There’s a local saying in the village of Four Lanes just outside Camborne that they are ‘one step nearer to heaven’. It’s not surprising when you see the view, 750 feet above sea level with glorious vistas of surrounding countryside and distant views to the coast. It’s also an area long associated with starlings who have used migration routes across the villages and chattered noisily from telephone wires. Tradition has it that those people born in Four Lanes are known as starlings and it was our great pleasure to catch up with some of this bird life as we embarked on our new project ‘A Flock of Stories’ which aims to collect stories and memories of church and chapel life in Four Lanes and Pencoys.
The village is quite unique in that they still have a thriving Church of England and a Methodist Chapel. However numbers are dwindling and the indomitable Revd Peter Fellowes has tried to ensure the survival of both these institutions by recognising the ministry of two Churches in the one village and combining the congregations and under what is called flapjack. He is very active within the community and has been vital in drawing towards us participants who want to share their stories to our project.
So the Storylines team met the Starlings, recording their memories to kick start the project……
Jenny and Caroline shared stories of the old Methodist Chapel at Forest where the boiler had to be lit before each service on a Sunday and harvest festival saw the chapel packed to the rafters and decorated with apples, sheaves of corn and hydrangeas tied to the gate posts.
Another mother and daughter duo, Norma and Alison, were regular members at St Andrews Church Pencoys and told us about the church bazaars and all the frantic making that went into the event. They also talked about Sundays and what was allowed and not allowed on that day, for instance you could knit but not sew!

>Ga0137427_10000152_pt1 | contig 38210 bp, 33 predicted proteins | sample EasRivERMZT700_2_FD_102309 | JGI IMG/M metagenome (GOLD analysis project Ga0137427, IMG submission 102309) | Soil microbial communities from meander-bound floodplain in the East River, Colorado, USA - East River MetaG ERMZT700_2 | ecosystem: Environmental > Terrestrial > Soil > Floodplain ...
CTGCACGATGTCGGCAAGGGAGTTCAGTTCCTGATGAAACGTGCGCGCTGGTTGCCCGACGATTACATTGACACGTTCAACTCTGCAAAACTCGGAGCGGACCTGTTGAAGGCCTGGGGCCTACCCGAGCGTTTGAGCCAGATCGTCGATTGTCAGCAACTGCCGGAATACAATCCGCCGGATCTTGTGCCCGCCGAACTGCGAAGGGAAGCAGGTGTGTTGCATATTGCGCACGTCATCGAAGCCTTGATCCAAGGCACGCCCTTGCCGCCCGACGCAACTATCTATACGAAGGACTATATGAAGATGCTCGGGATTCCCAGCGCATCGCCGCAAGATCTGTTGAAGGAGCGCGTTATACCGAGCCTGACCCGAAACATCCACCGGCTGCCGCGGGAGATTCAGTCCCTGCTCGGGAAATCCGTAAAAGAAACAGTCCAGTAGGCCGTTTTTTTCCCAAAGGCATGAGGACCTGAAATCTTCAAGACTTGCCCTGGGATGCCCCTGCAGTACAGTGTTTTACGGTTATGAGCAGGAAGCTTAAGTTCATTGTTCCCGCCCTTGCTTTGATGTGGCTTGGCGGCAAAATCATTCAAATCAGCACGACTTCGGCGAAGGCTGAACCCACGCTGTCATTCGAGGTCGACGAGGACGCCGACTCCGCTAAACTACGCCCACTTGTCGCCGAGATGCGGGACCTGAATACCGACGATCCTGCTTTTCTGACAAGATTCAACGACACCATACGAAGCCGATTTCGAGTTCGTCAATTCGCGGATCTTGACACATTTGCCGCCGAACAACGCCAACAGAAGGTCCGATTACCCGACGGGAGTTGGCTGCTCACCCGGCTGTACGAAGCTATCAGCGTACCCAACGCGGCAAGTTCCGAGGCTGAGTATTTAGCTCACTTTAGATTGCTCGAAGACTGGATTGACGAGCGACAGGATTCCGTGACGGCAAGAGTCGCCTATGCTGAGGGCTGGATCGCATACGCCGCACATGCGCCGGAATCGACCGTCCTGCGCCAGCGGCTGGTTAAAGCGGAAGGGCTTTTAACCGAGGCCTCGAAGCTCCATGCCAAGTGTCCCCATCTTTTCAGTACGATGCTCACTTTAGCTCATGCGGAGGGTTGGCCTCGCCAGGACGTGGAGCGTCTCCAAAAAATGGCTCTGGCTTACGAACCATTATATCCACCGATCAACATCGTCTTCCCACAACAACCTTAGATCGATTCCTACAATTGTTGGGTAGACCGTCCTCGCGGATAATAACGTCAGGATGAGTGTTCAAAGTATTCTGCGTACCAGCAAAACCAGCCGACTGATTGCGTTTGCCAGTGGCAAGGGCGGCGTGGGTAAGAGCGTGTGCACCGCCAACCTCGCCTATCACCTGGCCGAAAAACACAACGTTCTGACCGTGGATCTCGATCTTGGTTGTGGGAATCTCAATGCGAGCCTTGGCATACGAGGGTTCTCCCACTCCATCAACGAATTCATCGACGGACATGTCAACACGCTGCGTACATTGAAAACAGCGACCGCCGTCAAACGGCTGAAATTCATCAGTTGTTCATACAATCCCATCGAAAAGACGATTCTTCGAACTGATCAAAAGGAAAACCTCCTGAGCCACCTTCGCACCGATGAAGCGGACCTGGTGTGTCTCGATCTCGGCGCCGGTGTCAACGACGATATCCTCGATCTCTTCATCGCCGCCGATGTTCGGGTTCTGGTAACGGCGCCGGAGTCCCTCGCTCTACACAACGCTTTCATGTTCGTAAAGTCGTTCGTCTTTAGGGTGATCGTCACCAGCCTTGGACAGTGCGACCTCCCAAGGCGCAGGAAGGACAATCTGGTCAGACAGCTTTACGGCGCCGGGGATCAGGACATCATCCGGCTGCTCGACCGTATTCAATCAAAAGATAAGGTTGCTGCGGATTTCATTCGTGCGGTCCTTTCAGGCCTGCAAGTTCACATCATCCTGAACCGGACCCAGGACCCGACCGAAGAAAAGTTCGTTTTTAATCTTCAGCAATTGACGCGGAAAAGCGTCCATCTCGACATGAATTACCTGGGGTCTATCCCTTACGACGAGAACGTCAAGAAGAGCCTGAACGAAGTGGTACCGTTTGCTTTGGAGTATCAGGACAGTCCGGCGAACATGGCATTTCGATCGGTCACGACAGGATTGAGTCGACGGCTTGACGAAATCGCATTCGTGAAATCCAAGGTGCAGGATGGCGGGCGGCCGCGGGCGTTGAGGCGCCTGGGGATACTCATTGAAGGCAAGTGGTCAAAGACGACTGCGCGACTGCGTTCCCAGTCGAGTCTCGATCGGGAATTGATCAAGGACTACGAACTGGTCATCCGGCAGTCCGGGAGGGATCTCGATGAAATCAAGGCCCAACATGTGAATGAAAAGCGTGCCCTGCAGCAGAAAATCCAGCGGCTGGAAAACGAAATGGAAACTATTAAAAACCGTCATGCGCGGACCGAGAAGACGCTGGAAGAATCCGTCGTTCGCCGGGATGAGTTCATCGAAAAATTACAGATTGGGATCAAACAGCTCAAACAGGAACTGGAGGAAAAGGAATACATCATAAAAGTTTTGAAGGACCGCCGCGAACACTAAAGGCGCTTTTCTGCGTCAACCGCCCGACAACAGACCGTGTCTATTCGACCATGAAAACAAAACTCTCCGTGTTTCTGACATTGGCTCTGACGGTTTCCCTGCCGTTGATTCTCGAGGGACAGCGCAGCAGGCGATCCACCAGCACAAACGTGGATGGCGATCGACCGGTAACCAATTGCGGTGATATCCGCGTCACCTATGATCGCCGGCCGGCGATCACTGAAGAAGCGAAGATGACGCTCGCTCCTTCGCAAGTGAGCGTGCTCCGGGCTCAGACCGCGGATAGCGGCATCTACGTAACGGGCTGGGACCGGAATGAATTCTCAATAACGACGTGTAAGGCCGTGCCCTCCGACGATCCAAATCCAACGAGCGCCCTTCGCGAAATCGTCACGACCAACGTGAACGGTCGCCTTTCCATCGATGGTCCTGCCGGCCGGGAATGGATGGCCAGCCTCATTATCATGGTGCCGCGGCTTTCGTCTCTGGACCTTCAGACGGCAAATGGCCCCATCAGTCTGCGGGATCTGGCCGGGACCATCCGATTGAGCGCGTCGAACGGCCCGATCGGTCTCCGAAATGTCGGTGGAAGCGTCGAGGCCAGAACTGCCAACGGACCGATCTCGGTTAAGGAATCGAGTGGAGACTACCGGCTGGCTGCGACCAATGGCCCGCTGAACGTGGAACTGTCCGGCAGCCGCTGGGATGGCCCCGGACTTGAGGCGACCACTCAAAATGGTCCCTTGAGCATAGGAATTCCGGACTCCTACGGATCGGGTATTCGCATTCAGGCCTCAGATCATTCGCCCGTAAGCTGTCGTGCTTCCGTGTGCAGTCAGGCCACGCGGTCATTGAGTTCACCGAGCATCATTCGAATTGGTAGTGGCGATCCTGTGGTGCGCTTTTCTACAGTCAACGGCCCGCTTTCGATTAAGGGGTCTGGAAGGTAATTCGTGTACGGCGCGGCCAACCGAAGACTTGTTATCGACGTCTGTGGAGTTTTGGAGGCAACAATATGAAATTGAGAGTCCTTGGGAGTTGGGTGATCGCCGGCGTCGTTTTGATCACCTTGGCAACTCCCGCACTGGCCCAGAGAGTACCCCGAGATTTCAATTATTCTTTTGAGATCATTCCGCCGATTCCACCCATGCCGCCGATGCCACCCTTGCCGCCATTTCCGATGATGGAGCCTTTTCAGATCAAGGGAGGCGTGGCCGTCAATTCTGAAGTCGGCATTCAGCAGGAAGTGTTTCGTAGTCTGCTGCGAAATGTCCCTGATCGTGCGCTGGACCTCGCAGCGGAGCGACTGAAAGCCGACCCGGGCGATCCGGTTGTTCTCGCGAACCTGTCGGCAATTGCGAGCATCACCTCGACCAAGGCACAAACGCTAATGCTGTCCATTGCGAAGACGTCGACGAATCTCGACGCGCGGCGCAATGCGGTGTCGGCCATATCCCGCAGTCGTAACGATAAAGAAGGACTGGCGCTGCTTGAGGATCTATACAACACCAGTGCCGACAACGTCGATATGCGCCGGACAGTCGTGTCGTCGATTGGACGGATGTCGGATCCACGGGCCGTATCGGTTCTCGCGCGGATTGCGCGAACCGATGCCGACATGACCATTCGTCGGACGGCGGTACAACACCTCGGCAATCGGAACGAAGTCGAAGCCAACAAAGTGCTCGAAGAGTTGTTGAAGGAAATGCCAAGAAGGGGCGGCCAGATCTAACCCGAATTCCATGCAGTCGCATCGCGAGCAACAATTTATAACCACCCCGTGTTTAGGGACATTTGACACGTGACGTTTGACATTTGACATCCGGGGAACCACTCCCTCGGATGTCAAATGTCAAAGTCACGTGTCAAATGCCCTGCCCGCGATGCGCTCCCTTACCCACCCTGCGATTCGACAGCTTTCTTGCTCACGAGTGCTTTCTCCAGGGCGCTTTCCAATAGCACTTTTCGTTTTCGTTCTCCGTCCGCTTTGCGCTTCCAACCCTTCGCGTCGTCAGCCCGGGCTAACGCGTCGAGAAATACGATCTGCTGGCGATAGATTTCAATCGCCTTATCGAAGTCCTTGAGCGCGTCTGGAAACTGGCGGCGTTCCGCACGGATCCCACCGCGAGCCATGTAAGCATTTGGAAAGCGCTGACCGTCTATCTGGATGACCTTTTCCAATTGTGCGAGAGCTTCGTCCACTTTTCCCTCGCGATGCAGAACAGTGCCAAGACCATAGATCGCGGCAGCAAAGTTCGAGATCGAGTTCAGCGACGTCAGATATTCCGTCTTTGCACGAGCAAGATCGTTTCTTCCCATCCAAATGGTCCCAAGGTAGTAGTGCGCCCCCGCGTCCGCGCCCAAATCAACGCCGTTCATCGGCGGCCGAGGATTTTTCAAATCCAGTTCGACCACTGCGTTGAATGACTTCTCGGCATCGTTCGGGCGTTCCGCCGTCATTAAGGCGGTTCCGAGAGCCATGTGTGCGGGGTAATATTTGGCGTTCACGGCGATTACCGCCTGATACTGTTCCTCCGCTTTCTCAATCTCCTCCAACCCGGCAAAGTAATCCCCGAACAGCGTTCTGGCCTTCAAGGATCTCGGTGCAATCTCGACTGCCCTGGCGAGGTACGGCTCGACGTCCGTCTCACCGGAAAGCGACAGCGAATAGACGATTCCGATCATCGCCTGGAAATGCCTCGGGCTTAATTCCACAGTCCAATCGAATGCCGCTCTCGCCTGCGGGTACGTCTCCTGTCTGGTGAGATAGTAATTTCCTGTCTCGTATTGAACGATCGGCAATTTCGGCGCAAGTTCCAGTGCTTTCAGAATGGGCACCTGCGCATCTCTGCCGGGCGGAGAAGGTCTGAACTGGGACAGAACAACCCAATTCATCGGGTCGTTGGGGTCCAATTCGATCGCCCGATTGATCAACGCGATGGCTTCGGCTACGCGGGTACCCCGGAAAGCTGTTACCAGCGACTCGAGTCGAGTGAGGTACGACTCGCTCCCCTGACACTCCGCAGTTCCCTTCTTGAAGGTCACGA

In a cosy cottage on the main street of Four Lanes, Jennie and Barrie talked emotionally about being lifelong members of the village Methodist chapel and how it shaped their lives and still provides guidance and a foundation for their everyday actions. We heard about Barrie’s time at Sunday School and the first time he wore long trousers and Jennie showed us chapel mementoes she keeps in a cupboard in her front room.
Away from the village in a nursing home in Camborne, we caught up with 94 year old Doreen who told us how she had been attached to St Andrews church all her life and had some amazing memories about scrabbling around on the floor for nuts in the church hall at Christmas and proudly waiting for prize giving when she would receive her treasured book.
Our final memory gathering took place in St Andrews church itself and Karen, Christine, Jean and Jillian shared their stories of being active members of the congregation over the years.
We heard about long gone celebrations like the Gala which lasted 3 days and brought together all the churches and chapels and the long awaited Tea Treats in the summer to St Ives with its buns and bottles of pop and singing coming home in the coach.
After days of listening to often very emotional memories from everyone we interviewed, whether church or chapel, the overriding sense was of loss. The loss of unified communities where everyone was there to support one another and pulled together to create celebrations and events and where faith was the underlying connection. The introduction of Sunday trading and the myriad of choice in everyone’s lives today has fragmented many communities and dwindling congregations are trying desperately to bring cohesion to them. It is our hope that ‘A Flock of Stories’ will reignite interest in the local community, illustrating what happened over the past years and what could conceivably happen again.